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  • Writer's pictureAndrew Bell

Time management: from paper diaries to ClickUp

Author profile

Andrew Bell is a medical translator working from Spanish, Portuguese and Catalan to English trading under the name Bell Johnson Translations. You can connect with him by using the following links:



Twitter: @belljohnsonTR

Instagram: @belljohnsontranslations


As my workload increased this year, I soon realised that my time management methods were not up to scratch. I knew that if I didn’t fix them quickly, they were going to start causing me problems rather than helping me stay organised.

I’m going to talk about the various time management strategies and tools I’ve used as an adult, so if you want to read the part about ClickUp skip ahead to The Translating Days section😉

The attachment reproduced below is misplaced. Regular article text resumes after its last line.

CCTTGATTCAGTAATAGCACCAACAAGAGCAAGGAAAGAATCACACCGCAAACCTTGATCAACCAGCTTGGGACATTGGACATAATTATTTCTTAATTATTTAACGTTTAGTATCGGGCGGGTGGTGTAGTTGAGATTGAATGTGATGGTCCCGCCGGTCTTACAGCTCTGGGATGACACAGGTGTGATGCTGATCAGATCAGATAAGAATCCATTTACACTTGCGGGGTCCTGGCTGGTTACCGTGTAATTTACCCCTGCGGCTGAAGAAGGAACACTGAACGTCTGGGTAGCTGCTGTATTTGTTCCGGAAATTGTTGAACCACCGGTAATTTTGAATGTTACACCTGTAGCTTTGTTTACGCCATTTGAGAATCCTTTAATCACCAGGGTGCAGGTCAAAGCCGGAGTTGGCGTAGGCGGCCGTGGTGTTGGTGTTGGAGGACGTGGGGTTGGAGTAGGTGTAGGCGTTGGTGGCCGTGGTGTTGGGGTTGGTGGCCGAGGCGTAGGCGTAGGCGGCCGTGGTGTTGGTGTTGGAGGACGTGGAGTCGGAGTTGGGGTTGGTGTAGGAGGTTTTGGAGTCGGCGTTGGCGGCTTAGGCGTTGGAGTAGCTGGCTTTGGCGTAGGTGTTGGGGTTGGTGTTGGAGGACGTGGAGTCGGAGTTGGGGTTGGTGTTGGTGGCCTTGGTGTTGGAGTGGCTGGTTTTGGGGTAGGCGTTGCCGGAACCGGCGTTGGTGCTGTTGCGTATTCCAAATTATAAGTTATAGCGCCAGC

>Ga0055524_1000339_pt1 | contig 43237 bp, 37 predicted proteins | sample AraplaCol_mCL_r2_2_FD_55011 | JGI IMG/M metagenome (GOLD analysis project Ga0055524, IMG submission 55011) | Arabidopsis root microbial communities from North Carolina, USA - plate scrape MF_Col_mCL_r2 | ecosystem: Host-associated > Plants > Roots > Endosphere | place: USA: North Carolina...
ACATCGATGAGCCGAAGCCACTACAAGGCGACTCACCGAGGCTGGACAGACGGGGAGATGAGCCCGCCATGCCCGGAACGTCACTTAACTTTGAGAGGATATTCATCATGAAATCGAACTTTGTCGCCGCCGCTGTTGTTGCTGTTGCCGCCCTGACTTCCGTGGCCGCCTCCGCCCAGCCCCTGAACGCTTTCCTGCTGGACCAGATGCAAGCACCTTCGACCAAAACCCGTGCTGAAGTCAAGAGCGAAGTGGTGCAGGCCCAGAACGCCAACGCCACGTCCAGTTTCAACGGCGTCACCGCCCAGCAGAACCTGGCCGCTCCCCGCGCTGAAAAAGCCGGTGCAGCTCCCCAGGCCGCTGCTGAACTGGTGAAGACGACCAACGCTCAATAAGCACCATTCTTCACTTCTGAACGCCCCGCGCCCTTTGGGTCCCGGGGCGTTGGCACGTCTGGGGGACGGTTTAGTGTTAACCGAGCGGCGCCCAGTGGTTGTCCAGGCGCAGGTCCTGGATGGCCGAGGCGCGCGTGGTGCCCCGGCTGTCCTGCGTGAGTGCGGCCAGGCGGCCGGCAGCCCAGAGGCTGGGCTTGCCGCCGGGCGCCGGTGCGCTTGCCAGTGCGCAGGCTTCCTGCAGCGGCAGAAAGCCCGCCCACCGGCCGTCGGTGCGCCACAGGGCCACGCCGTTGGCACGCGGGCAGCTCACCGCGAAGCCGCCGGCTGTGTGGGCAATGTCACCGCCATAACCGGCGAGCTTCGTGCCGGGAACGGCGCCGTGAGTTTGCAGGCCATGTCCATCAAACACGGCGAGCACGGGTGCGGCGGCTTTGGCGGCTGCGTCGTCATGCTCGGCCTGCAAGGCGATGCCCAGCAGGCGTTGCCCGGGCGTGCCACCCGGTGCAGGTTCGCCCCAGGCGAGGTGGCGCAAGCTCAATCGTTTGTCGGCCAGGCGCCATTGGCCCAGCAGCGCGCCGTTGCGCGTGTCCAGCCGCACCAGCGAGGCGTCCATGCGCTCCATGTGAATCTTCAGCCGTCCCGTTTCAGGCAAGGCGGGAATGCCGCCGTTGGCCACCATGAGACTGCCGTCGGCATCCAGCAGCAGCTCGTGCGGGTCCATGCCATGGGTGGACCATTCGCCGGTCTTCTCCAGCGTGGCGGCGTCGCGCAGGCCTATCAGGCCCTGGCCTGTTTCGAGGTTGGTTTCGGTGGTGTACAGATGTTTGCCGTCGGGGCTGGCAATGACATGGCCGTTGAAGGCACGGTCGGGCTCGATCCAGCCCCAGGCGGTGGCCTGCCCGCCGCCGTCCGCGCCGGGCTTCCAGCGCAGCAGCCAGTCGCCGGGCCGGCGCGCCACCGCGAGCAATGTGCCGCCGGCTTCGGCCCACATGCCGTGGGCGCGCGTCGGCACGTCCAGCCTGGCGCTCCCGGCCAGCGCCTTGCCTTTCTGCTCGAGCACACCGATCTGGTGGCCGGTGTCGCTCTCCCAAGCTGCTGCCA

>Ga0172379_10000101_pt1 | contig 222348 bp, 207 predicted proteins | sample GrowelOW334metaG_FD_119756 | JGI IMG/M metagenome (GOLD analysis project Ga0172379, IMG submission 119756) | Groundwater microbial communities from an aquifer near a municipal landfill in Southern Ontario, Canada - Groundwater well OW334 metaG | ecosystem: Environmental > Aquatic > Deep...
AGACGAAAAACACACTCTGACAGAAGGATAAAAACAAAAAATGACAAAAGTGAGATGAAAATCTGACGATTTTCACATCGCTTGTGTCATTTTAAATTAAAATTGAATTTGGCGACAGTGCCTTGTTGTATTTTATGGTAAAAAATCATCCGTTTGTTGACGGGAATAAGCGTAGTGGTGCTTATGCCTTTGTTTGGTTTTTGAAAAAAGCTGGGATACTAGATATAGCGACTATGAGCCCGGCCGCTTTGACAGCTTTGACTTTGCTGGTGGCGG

The university days

I don’t want this to sound as though I went to university in the stone age, but 2013-2017 was such a long time ago in tech years.

When I first started university, there was no question about it, if you wanted to stay organised, you had to buy a weekly planner/diary. The one I had was quite simple, it was a small booklet and when opened, the two-page layout was split into seven sections for each day of the week. At the beginning of each week, I would write down my timetable and a mini to do list under each day. As the week progressed, I would add to these to do lists as I was given assignments and tasks to do.